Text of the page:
Akamai Mum on Presidential Video Plans
Cambridge, MA-based Akamai owns one of the world’s largest Web content distribution networks, and specializes in delivering broadband content such as video. As ReadWriteWeb and other blogs have noted, a simple “whois” search shows that it’s the host for the Whitehouse.gov domain.
The president’s webcasts had come to be known informally as the “the weekly YouTube address.” But YouTube uses persistent cookies, small files stored on users’ hard drives, to track who’s watching its videos, and federal policy forbids such persistent cookies on government sites. To the dismay of privacy advocates, the administration carved out an exemption to the rules for YouTube shortly after the inauguration, and observers such as Chris Soghoian, a fellow at Harvard University’s Berkman Center for Internet and Society, interpreted Saturday’s change as a response to the privacy concerns.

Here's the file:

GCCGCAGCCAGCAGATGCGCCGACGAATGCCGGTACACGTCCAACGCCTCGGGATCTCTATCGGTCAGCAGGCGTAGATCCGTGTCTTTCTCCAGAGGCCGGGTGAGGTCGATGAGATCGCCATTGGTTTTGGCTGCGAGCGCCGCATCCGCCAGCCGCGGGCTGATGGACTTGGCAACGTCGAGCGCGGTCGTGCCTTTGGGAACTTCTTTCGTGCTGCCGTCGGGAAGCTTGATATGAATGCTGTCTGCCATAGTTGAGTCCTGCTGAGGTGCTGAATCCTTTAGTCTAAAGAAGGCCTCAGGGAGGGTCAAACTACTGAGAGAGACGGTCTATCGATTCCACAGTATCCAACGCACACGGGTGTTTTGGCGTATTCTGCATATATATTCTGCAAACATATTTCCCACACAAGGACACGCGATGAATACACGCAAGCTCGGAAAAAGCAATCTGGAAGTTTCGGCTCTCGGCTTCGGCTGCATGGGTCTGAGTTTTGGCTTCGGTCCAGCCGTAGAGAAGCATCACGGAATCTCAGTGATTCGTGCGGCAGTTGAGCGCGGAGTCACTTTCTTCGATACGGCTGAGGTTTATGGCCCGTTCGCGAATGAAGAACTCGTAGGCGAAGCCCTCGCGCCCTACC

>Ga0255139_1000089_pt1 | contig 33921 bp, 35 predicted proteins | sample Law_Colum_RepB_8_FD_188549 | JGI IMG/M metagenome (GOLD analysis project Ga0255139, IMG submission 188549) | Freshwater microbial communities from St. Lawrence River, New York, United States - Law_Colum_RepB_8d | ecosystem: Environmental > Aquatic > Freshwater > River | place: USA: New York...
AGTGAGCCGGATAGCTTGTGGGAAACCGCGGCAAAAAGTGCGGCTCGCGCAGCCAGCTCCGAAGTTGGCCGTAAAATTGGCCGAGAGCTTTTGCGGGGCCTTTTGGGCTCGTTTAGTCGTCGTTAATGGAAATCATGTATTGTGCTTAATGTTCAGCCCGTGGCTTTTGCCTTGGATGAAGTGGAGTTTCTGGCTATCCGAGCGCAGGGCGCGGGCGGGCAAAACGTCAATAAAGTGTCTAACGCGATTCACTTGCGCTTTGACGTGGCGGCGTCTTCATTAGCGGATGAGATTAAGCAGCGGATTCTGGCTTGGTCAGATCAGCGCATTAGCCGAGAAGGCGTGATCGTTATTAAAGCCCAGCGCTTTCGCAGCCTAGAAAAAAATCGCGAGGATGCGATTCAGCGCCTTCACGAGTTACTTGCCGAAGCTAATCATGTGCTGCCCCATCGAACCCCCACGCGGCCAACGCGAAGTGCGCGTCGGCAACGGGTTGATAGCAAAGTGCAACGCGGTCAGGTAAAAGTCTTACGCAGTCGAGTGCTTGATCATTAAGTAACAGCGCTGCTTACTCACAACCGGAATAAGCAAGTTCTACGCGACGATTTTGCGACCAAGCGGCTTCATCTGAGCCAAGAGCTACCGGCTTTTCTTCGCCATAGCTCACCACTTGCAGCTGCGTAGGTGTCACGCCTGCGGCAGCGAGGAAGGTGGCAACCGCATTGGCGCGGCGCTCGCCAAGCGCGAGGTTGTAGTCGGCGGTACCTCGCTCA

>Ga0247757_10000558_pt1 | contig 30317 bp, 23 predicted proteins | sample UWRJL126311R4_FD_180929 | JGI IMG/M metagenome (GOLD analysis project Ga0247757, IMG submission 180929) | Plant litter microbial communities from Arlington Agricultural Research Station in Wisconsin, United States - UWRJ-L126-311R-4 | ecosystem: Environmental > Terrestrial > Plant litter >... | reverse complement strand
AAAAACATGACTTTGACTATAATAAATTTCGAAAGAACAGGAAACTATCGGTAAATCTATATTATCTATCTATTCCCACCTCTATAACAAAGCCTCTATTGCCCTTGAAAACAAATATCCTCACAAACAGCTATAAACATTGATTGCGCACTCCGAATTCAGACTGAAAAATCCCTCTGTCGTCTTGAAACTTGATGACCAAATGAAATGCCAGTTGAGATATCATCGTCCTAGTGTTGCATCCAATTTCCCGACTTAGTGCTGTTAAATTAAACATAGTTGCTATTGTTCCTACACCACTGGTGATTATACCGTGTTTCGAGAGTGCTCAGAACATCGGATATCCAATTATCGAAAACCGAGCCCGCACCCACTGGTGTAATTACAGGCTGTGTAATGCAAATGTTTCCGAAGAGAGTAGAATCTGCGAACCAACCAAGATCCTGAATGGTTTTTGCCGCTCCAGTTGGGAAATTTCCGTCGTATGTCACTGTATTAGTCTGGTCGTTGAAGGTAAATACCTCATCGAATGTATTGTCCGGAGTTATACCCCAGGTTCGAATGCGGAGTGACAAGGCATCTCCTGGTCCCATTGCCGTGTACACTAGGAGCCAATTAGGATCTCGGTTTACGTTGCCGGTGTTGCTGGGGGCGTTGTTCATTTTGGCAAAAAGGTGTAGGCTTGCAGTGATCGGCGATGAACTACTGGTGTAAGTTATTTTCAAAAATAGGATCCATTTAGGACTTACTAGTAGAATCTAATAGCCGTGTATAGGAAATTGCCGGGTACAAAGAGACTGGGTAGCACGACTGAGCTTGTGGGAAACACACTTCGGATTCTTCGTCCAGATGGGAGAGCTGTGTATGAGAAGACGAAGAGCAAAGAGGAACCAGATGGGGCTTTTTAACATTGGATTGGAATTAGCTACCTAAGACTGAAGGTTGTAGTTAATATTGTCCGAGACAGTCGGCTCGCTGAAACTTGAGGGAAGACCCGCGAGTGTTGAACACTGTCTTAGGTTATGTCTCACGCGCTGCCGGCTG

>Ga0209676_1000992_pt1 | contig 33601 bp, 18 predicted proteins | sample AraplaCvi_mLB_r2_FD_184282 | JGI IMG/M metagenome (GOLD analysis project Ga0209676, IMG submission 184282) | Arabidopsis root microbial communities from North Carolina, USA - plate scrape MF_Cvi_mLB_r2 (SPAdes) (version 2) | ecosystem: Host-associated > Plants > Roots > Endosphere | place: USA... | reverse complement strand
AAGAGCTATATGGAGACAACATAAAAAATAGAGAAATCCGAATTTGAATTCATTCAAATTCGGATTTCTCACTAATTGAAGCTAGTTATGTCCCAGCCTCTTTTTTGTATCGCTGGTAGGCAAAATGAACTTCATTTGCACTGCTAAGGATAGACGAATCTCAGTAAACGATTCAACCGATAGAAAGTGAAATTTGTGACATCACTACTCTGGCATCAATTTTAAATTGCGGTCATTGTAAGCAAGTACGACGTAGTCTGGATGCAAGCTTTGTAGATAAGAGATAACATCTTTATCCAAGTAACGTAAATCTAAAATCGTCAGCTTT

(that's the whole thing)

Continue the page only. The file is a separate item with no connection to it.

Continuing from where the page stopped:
But according to a White House statement quoted last night in the New York Times Bits Blog, the administration hasn’t changed its policy on YouTube videos. Saturday’s switch was merely an experiment, White House spokesman Nick Shapiro said. Google itself weighed in later on its public policy blog, saying that the reports that the White House had ditched YouTube were wrong. The company added that it has now created an embeddable video player that handles cookies in a way that’s more consistent with federal privacy policies.
Curious about Akamai’s role in all this, I wrote today to Jeff Young, the company’s director of corporate communications. I asked him whether Akamai had worked directly with the White House to embed Saturday’s address, whether Akamai’s video player technology sidesteps the concern over cookies, and whether the company has any insight into the White House’s Web video plans. Young was unable to provide any answers. “I can’t comment on any of this, at this time,” he said in an e-mail reply.